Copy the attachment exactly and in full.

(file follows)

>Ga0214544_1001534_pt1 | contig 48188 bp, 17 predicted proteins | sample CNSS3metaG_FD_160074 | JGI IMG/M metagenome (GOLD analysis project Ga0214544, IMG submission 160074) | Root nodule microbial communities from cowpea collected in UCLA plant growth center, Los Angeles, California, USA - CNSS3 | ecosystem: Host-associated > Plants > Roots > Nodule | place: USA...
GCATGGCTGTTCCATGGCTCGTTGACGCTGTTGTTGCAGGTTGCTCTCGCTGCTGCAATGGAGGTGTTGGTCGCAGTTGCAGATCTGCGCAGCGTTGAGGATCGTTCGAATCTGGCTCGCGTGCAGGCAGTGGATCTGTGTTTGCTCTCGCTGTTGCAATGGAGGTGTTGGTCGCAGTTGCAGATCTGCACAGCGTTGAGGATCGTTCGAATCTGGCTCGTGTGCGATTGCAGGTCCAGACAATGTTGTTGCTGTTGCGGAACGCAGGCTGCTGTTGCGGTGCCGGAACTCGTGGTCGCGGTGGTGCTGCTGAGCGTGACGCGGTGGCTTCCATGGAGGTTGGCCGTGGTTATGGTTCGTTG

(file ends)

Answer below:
>Ga0214544_1001534_pt1 | contig 48188 bp, 17 predicted proteins | sample CNSS3metaG_FD_160074 | JGI IMG/M metagenome (GOLD analysis project Ga0214544, IMG submission 160074) | Root nodule microbial communities from cowpea collected in UCLA plant growth center, Los Angeles, California, USA - CNSS3 | ecosystem: Host-associated > Plants > Roots > Nodule | place: USA...
GCATGGCTGTTCCATGGCTCGTTGACGCTGTTGTTGCAGGTTGCTCTCGCTGCTGCAATGGAGGTGTTGGTCGCAGTTGCAGATCTGCGCAGCGTTGAGGATCGTTCGAATCTGGCTCGCGTGCAGGCAGTGGATCTGTGTTTGCTCTCGCTGTTGCAATGGAGGTGTTGGTCGCAGTTGCAGATCTGCACAGCGTTGAGGATCGTTCGAATCTGGCTCGTGTGCGATTGCAGGTCCAGACAATGTTGTTGCTGTTGCGGAACGCAGGCTGCTGTTGCGGTGCCGGAACTCGTGGTCGCGGTGGTGCTGCTGAGCGTGACGCGGTGGCTTCCATGGAGGTTGGCCGTGGTTATGGTTCGTTG